I also use Cognitive Behavioral Therapy to replace thoughts about their lack of self-worth with renewed sense of self.

Last but not least, we address financial concerns. This is often the ONLY thing holding a client back from leaving codependent relationships. They are either being used for their money or controlled by the other person’s money. It is imperative they have the financial ability to make and keep themselves independent.

Because these therapies are individualized, and solution focused, there is a great recovery rate. I give them the freedom to come and go to counseling as needed. They are encouraged to seek future maintenance sessions as needed.

Why and When Did You Choose the Holistic Path?

My father was an osteopathic psychiatrist. My grandparents had doctorates in Naturopathy. You could say the holistic philosophy is in my DNA. At first I chose music as a career and worked in that field professionally as a songwriter in Nashville in Gospel and Country. The huge corporation I wrote for merged and I went back to graduate school at age 45 for counseling. It was a natural progression of professions.

Getting people in touch with their emotions is what both fields do.

I employ creative therapies such as songwriting, writing, lighting, sound and other expressive therapies that are a blend of my skills. I learned how aesthetics affect the emotions in my own life and former career and apply it to my office environment. My office is designed with diffuse light and organic furnishings that further enhance a sense of safety and comfort. Clients often remark how peaceful they feel and enjoy the calmness, the live plants, white noise and quiet meditation music.

Our five senses are important to our neural input.

Being peaceful keeps people mentally powerful and physically stronger. I truly believe in the trinity of a body, mind and spirit. I recognized through soul searching, meditation and personal growth that if one part of this trinity is impaired, wholeness is in peril. Imagine a triangle. If one side collapses the whole structure falls in on itself and this is why a holistic approach is so important.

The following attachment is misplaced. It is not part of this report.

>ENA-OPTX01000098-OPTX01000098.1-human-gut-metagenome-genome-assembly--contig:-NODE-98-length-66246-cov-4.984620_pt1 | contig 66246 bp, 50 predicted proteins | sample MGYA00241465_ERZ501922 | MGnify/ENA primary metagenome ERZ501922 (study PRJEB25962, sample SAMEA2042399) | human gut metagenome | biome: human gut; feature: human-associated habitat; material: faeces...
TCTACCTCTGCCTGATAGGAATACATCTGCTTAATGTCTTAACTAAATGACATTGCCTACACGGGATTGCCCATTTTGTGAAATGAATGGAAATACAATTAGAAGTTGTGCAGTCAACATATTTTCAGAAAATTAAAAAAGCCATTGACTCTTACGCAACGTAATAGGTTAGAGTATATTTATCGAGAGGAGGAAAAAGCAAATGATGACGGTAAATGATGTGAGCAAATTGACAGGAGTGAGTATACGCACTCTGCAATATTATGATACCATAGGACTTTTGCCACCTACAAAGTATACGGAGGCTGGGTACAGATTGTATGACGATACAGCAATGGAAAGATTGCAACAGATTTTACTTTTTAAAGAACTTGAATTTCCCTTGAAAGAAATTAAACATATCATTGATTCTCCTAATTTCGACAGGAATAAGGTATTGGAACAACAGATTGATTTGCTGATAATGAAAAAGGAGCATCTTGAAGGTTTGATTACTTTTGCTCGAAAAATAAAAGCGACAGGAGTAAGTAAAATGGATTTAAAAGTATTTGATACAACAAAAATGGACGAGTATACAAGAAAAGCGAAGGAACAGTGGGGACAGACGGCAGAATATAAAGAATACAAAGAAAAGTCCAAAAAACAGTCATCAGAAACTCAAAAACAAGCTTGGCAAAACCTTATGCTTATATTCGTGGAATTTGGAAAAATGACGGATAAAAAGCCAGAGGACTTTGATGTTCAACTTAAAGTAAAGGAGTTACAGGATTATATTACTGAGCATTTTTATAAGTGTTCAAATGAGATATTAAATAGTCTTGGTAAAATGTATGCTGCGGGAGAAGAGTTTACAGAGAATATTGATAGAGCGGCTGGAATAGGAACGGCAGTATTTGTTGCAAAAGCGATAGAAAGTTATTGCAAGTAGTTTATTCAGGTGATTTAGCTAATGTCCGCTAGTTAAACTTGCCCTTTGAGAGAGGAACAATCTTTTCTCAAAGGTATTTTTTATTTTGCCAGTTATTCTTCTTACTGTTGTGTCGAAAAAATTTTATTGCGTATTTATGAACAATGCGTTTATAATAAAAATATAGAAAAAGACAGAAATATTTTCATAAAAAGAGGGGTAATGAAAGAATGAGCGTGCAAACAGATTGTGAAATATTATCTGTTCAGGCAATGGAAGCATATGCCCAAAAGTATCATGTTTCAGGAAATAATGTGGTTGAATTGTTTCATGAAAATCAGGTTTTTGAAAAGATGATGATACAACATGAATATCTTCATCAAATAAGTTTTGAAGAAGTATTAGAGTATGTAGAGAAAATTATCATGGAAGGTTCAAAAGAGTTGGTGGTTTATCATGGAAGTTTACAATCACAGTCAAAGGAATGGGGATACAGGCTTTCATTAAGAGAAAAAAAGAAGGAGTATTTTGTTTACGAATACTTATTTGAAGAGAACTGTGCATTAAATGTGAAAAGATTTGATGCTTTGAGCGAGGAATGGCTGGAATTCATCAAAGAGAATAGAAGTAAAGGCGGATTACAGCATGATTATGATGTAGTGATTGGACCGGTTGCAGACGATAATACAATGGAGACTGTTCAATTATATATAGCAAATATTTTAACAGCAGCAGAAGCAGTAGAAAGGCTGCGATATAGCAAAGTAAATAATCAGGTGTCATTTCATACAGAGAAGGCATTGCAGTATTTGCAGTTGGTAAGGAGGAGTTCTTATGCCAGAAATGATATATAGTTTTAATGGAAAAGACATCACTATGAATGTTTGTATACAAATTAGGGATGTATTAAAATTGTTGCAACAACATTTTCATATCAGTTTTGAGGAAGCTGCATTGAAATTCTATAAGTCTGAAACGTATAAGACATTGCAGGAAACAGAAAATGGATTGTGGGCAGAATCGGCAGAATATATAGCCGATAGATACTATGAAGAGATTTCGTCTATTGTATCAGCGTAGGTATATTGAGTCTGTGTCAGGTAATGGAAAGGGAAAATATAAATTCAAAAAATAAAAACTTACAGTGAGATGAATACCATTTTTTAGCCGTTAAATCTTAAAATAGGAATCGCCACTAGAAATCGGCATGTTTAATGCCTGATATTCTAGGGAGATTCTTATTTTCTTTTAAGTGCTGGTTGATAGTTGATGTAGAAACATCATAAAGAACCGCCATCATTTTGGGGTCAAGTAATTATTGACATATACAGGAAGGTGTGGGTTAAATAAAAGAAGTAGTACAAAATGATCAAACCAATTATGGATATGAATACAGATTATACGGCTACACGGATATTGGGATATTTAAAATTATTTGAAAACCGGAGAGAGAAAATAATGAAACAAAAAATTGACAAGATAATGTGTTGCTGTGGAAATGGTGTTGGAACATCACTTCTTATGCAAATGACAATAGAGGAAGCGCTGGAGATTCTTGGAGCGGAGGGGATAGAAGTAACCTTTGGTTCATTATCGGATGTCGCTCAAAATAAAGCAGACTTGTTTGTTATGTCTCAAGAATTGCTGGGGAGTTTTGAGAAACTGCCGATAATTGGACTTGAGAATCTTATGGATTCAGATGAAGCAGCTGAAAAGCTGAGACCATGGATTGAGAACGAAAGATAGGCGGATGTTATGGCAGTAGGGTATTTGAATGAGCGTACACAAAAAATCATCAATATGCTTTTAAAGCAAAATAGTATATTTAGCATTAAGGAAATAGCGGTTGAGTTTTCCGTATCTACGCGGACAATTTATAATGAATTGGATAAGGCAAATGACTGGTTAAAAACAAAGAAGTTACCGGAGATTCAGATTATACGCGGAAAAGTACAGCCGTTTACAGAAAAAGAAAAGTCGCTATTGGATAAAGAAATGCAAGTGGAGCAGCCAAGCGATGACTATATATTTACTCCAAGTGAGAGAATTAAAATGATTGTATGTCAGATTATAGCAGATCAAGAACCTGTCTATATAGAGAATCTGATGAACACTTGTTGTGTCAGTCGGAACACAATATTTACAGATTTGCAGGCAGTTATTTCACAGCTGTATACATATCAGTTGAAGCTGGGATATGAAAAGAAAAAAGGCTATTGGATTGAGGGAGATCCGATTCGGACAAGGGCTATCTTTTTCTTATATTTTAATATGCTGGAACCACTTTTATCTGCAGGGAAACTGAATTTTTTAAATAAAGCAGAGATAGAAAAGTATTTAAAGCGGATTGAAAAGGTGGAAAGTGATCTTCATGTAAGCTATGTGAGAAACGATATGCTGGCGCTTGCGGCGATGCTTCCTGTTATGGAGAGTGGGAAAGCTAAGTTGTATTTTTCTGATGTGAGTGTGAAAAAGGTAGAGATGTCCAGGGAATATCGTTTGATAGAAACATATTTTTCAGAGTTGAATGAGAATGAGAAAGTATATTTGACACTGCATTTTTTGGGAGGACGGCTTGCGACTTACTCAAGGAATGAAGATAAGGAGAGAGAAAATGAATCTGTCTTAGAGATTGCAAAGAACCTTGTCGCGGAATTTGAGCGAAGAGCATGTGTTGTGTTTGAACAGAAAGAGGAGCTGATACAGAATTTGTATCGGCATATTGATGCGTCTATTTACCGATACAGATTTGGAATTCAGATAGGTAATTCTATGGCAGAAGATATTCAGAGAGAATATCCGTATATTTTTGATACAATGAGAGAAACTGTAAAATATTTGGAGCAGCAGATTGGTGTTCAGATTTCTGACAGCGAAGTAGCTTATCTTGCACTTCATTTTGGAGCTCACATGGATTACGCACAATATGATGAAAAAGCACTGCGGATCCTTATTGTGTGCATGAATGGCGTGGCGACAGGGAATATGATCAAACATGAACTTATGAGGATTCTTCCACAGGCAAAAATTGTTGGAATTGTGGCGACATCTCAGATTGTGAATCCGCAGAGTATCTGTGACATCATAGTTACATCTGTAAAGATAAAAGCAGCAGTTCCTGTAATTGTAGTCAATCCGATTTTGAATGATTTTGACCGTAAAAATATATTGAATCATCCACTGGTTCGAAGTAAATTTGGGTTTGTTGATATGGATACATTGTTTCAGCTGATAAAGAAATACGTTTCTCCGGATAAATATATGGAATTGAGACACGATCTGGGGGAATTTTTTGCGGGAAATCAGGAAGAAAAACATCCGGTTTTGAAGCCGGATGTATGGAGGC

What Lessons Have Your Work and Personal Experiences Taught You?

My clients teach me every day. I am a guide and sounding board on their journey to wellness. My job is to help them listen to themselves, not to me. They have unique answers within them. The most important thing I learned is the application of neuroscience as an agent of change.

I understand the need for nonjudgmental compassion.

Self-care is crucial for me to stay compassionate without getting burnout. I exercise and meditate every day. I guard my sleep, solitude, and time with family and friends. Recognizing its importance, I teach self-care to my clients.


  • Mary Joye is a private practice Licensed Mental Health Counselor in Florida. She is also a Certified Trauma Professional and a Florida Supreme Court Family Mediator. Trauma resolution is a large part of her practice.
  • Mary earned a Bachelor of Fine Arts from the University of Florida in 1979 in Technical Theatre. Her first job out of college was with the rock group KISS where she was a make-up and wardrobe assistant for three years.
  • Later in Nashville, she began songwriting, acting and performing professionally and is a member of BMI, ASCAP and a former member of the Country Music Association, Screen Actors Guild and The American Federation of Musicians.
  • Her career grew into a 20-year music ministry. After a merger of companies, she earned her MA in Counseling from Trevecca Nazarene University in 2000.
  • She authors E-courses for, and writes a monthly column for Central Florida Health News titled, Body, Mind and Spirit as well as other publications.

Mary Joye LMHC
Licensed Mental Health Counselor
Mary Joye. LMHC. P.A.
Winter Haven, FL USA

Visit Mary’s Website

View other holistic practitioners like Mary in our Holistic Practitioner Directory

Andy & Vinny DiLorenzo